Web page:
We were left with the choice of an auditory brainstem implant or a world of total silence for Evie. For some the decision would be obvious but for us it has been an incredibly difficult one to reach. There are compelling reasons both for and against. I suppose the greatest reason against proceeding is the invasiveness of the operation. We are talking about implanting actually into her brain stem, past the grey matter. The risks are likened to those of any inter cranial surgery but the actual complications they have encountered in this surgery are very few, and none that resulted in any long term effects. The surgery will be carried out by Professor Colletti himself, unarguably the most skilled and knowledgable surgeon in the world on ABI implants in adults and children. Evie will be the 80th child that he has operated on.
Then of course there is the argument that we are not accepting that she is part of the deaf culture and community. I know that Evie is deaf. I have come to terms with that and am signing to her whenever I can in the hope I can teach her enough to communicate with us. I realise that she will need BSL as her primary language. Evie will always be deaf, no one can change that, but what we can do is provide the tools she needs to help her. A lot of deaf people do have a degree of hearing, even those described as profound. They can be aided with hearing aids or cochlear implants, neither of which would work for Evie. Even unaided, a lot of profoundly deaf people would be able to hear very loud sounds such as sirens, alarms, cries etc. To be born without any hearing nerves is rare and we therefore don't have the option of aiding her in any other way which of course has issues of safety as she grows up.
I also feel very strongly that although she will be part of the "deaf culture" as she grows up, right now, her most important and vital culture is her family and we use speech as our main communicator. I cannot expect wider family and friends to learn BSL to communicate with her although most of them probably would, but what we can do is also give Evie spoken language so that she will not feel excluded in her own family and friends. We will continue to learn BSL and use this with her in her close family and know that this is vital for her to be able to communicate with us, particularly now whilst she has no other form of communication.
Why can't we just wait and let her make the decision when she is old enough? If only. Unfortunately we don't have that option. When speaking with Prof Colletti he said the optimum age for this surgery is 9 months and that we should proceed "without delay". He will implant older than this but all of the research suggests that the earlier the surgery, the easier the brain finds it to adjust to the concept. Under two years is thought to be best as after this age the plasticity of the brain begins its decline. I have felt these last few months that every day I wake up is a day lost in her learning to hear. I know that older children have been implanted and are doing well but if we are going to do this then lets give her every opportunity to help it work. Both David and I have struggled with making this decision for Evie but by doing nothing we are also making a decision, which is that she will never hear. We just couldn't imagine her signing to us when she is old enough "mum, dad, why didn't you do that for me?"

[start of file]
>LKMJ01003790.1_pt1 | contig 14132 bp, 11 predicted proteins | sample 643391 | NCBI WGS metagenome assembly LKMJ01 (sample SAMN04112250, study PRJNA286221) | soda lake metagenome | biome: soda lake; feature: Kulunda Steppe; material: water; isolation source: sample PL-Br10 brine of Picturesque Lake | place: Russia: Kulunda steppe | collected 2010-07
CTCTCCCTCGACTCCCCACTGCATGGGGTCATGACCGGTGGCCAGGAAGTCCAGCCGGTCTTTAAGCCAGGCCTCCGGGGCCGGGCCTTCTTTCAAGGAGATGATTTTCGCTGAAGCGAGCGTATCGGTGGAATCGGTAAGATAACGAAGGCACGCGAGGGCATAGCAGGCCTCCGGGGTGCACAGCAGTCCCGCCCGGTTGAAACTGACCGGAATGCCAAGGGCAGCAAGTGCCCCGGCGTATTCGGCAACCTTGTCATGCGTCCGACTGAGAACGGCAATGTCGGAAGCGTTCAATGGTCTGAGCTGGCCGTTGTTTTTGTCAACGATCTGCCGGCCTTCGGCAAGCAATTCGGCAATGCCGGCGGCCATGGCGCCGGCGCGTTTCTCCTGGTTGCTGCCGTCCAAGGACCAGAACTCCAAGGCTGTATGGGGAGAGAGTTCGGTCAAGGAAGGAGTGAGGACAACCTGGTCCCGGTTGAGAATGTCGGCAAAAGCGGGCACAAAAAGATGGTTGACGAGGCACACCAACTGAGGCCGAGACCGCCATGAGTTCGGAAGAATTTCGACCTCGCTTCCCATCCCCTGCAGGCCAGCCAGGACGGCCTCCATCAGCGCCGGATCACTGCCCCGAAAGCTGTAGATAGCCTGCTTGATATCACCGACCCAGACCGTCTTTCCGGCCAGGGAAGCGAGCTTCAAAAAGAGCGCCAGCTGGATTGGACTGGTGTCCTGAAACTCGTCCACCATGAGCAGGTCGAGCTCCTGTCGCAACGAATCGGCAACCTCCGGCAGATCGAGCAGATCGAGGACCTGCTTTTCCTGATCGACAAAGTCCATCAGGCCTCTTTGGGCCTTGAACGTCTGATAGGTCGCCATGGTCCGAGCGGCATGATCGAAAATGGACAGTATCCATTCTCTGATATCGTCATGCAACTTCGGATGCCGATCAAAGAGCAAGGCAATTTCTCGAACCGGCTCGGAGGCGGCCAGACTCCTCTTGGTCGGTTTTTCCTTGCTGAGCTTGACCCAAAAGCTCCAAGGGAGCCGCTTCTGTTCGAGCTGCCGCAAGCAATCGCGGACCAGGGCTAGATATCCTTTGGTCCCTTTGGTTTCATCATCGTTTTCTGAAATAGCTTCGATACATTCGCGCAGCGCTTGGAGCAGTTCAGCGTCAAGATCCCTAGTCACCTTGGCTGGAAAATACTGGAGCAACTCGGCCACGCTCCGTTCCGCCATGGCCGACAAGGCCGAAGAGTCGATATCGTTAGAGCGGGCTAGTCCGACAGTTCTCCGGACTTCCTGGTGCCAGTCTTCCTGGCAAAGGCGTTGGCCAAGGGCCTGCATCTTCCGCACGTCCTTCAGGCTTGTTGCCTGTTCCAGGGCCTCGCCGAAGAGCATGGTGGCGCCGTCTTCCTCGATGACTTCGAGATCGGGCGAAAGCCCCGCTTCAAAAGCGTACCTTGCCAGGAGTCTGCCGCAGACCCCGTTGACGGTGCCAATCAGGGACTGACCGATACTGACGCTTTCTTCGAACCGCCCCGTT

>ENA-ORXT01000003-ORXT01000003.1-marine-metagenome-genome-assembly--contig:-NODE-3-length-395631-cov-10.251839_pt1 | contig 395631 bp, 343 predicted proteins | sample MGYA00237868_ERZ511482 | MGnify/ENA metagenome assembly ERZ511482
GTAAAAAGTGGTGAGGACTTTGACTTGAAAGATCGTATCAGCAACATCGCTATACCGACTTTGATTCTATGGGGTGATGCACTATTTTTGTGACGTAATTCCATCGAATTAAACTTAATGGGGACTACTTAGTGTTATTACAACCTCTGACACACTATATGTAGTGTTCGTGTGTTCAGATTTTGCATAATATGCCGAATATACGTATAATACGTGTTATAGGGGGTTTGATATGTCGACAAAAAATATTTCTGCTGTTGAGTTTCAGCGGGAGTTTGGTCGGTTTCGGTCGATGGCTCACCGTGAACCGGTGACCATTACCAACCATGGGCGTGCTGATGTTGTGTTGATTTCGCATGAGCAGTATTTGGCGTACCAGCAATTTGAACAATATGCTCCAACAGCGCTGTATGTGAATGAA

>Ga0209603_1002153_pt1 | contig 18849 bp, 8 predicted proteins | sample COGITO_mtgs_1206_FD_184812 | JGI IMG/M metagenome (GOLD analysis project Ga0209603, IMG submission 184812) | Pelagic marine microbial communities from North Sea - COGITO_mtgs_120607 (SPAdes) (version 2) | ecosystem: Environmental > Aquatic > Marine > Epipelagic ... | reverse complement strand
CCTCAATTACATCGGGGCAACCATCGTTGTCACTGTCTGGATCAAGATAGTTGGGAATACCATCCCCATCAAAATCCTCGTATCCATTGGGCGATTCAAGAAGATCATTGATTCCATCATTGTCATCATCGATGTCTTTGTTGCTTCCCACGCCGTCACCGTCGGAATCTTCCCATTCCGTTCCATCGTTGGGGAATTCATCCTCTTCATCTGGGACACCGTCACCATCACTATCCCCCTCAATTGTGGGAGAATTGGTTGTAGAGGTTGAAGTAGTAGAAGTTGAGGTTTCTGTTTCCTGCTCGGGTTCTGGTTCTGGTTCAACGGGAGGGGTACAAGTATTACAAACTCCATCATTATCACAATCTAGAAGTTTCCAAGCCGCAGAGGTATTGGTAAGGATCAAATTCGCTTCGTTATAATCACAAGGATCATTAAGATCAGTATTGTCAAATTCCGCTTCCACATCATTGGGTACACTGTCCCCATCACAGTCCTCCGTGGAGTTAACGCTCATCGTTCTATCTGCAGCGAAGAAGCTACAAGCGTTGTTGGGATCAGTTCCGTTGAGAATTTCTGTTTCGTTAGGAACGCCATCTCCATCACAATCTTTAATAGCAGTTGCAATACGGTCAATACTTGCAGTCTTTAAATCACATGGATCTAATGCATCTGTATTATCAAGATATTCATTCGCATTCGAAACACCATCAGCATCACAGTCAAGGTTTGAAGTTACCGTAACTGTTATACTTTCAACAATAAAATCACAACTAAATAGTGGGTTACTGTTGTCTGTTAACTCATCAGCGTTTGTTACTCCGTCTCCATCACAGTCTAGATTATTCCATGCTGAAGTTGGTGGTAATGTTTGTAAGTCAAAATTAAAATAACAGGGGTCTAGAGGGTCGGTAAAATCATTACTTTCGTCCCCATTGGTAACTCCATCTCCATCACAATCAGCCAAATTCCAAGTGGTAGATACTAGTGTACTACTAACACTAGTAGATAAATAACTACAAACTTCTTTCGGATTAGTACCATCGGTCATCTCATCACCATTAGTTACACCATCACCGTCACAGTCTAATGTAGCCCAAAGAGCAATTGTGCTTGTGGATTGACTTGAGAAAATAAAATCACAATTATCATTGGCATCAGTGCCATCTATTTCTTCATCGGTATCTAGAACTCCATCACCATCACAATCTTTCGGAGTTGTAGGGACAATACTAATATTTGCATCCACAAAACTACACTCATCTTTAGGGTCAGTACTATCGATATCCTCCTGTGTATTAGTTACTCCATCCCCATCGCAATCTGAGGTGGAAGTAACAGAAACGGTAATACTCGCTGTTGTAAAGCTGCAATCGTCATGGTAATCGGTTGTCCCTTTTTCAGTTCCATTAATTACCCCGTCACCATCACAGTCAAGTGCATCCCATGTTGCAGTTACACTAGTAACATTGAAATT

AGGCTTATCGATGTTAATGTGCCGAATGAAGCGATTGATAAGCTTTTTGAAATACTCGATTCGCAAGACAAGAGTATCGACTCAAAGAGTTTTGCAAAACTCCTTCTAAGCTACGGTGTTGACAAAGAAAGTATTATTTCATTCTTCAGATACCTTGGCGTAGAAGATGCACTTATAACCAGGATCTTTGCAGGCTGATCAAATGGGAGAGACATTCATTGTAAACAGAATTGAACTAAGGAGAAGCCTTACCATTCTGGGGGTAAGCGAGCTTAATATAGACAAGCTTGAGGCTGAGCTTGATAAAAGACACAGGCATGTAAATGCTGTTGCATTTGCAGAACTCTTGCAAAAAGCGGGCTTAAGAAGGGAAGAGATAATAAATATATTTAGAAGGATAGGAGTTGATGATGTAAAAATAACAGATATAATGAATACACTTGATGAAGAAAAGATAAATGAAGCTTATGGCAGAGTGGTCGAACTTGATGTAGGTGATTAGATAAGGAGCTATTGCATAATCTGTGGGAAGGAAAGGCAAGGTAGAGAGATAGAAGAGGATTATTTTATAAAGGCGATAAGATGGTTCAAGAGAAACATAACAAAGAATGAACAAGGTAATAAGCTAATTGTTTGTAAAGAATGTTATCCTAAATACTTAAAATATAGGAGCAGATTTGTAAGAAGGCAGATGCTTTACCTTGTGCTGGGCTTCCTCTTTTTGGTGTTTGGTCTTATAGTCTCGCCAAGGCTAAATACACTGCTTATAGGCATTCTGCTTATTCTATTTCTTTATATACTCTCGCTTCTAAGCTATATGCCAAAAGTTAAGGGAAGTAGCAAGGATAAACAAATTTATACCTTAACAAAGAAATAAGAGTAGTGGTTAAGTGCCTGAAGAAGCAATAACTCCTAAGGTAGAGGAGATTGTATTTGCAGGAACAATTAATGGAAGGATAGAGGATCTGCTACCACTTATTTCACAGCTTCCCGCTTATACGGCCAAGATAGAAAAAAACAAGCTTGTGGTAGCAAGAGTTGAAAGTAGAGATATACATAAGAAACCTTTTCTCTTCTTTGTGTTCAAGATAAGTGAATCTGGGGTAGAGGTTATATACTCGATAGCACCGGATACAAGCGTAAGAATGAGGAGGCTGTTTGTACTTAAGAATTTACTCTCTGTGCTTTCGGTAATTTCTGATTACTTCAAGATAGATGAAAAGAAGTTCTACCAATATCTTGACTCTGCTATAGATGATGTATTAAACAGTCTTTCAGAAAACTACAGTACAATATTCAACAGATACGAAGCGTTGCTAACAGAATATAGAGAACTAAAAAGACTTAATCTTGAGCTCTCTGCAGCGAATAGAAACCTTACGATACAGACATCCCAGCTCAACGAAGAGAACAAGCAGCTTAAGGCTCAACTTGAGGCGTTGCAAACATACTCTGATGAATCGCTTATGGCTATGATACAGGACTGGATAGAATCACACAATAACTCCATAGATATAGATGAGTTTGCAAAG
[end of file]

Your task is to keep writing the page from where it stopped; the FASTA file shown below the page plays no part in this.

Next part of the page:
I have read so much literature and research on the Auditory Brainstem implant - I have even watched the surgery on YouTube (the first two implants ever carried out in Egypt) which amazed and appalled me equally! Someone once said to me they would need compelling evidence to put their otherwise healthy child through something like that, after all of my reading and questioning I could only reply that I would need compelling evidence NOT to put her through it given that it is the only chance she will have to hear.
For those in the deaf community who question our choices, I would ask them just to imagine, if they can, that they had a child born with no hands - that they had a child that was unable to understand or participate in their primary language. Those parents would need to learn to use spoken words, and would do all they could to include their child. Imagine that there was an operation available to give their child hands. Hands that could communicate and bring them into their parent's world. It may be not as straightforward as all that, but in simple terms, that is the choice we have been given.